“A sophisticated state actor” has hacked the networks of the major
political parties, Prime Minister Scott Morrison has told Parliament.
Recently the Parliament House network was disrupted, and the intrusion
into the parties’ networks was discovered when this was being dealt
While the government has not identified the “state actor”, the Chinese
are being blamed.
Morrison gave the reassurance that “there is no evidence of any
electoral interference. We have put in place a number of measures to
ensure the integrity of our electoral system”.
In his statement to the House Morrison said: “The Australian Cyber Security
Centre recently identified a malicious intrusion into the
Australian Parliament House computer network.
“During the course of this work, we also became aware that the
networks of some political parties – Liberal, Labor and the Nationals
– have also been affected.
“Our security agencies have detected this activity and acted
decisively to confront it. They are securing these systems and
The Centre would provide any party or electoral body with technical help to deal with hacking, Morrison said.
“They have already briefed the Electoral Commissions and those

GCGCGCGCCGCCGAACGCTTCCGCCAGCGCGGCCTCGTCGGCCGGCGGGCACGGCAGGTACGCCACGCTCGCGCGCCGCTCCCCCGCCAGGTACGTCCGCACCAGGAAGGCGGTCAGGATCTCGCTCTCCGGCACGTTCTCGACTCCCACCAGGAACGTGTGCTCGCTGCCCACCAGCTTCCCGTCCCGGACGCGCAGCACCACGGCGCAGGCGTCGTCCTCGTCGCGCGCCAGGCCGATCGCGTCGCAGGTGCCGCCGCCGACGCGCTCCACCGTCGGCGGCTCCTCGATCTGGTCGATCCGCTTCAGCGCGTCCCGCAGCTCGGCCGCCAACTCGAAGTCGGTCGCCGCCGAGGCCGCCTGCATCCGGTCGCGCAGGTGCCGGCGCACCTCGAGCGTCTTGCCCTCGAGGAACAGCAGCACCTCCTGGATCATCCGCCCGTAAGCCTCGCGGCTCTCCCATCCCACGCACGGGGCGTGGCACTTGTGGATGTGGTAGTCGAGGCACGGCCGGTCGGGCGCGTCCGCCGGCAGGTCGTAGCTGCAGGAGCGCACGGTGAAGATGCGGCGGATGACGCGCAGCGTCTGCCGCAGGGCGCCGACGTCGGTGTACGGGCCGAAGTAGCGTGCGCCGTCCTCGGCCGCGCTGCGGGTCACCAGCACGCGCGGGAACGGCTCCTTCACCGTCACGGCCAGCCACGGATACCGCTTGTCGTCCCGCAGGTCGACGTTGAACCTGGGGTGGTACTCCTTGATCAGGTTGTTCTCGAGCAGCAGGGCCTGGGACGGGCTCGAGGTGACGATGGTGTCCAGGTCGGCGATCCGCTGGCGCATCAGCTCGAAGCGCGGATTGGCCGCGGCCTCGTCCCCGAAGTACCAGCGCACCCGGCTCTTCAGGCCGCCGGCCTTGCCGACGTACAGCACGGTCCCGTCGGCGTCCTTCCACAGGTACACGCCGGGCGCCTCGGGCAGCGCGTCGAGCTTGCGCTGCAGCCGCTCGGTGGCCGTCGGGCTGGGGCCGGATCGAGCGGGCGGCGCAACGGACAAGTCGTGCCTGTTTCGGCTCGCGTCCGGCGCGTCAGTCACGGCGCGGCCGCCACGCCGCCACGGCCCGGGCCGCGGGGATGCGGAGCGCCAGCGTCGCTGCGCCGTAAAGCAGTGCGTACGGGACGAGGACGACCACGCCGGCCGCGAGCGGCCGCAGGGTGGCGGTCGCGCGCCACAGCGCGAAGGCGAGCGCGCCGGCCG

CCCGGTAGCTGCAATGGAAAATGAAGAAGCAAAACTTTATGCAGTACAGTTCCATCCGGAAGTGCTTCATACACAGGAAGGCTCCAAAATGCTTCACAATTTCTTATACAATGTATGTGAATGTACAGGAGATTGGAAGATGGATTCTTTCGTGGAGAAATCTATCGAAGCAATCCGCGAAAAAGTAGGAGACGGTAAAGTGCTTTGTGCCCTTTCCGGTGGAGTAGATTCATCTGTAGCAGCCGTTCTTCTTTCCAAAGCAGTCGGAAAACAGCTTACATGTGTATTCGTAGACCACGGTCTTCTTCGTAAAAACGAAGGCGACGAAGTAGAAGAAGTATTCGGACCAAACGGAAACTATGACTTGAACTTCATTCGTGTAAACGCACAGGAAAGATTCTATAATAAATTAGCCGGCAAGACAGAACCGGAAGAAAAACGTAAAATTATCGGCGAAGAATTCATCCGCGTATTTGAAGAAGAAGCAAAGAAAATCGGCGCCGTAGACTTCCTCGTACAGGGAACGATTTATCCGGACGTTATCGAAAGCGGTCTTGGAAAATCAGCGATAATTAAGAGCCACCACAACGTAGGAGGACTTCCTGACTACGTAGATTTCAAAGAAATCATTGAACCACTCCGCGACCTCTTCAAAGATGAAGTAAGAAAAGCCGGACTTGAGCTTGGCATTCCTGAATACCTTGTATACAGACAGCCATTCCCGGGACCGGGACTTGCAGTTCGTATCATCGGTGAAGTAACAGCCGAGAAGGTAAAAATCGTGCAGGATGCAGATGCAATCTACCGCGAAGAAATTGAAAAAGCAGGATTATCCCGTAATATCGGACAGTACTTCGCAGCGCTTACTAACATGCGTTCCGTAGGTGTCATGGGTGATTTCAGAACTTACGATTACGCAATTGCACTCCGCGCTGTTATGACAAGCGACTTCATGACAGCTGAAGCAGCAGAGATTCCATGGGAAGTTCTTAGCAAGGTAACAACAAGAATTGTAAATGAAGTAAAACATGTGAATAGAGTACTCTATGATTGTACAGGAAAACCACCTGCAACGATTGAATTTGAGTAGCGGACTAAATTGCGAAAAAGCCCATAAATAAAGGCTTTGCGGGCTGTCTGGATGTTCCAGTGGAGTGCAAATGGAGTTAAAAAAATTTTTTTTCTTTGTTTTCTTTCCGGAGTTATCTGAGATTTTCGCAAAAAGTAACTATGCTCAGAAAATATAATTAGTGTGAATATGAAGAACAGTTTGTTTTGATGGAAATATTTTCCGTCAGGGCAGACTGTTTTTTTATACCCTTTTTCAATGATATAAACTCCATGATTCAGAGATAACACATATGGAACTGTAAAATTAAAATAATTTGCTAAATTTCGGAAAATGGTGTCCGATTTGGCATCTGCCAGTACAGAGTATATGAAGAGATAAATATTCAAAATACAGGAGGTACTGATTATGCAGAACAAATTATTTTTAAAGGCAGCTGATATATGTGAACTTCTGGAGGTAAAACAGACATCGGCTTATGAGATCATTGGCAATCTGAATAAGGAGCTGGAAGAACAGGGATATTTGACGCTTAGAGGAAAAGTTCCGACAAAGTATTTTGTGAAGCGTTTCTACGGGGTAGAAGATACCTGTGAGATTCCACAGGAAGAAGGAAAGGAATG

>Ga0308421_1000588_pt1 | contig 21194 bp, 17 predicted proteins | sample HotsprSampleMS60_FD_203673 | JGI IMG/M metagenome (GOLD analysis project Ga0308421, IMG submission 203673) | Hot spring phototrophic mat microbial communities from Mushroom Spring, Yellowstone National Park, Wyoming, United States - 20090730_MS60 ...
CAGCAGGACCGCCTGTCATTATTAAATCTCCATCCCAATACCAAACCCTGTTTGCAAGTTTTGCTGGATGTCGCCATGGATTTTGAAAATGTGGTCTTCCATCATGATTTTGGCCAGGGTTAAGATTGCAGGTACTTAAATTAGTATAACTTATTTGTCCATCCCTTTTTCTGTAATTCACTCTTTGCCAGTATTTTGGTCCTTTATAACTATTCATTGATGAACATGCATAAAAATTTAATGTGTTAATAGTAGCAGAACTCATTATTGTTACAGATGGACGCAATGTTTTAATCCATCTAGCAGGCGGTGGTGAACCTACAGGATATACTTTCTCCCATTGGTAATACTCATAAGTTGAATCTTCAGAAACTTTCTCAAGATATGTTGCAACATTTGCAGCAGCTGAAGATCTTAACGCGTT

responsible for cyber security for all states and territories. They
have also worked with global anti-virus companies to ensure
Australia’s friends and allies have the capacity to detect this
malicious activity,” he said.
“The methods used by malicious actors are constantly evolving and this
incident reinforces yet again the importance of cyber security as a
fundamental part of everyone’s business.
“Public confidence in the integrity of our democratic processes is an
essential element of Australian sovereignty and governance,” he said.
“Our political system and our democracy remains strong, vibrant and is
protected. We stand united in the protection of our values and our
Bill Shorten said party political structures were perhaps more vulnerable than government institutions – and progressive parties particularly so.
“We have seen overseas that it is progressive parties that are more likely to be targeted by ultra-right wing organisations.
“Political parties are small organisations with only a few full-time staff, they collect, store and use large amounts of information about voters and communities. These institutions can be a soft target and our national approach to cyber security needs to pay more attention to non-government organisations,” Shorten said.
Although the authorities are pointing to a “state actor”, national cyber security adviser Alastair MacGibbon told a news conference: “We don’t know who is behind this, nor their intent.
“We, of course, will continue to work with our friends and colleagues, both here and overseas, to work out who is behind it and hopefully their intent”.
Asked what the hackers had got their hands on MacGibbon said: “We don’t know”.
TOP IMAGE: While the government has not identified the state actor, China is being blamed. (Shutterstock/The Conversation)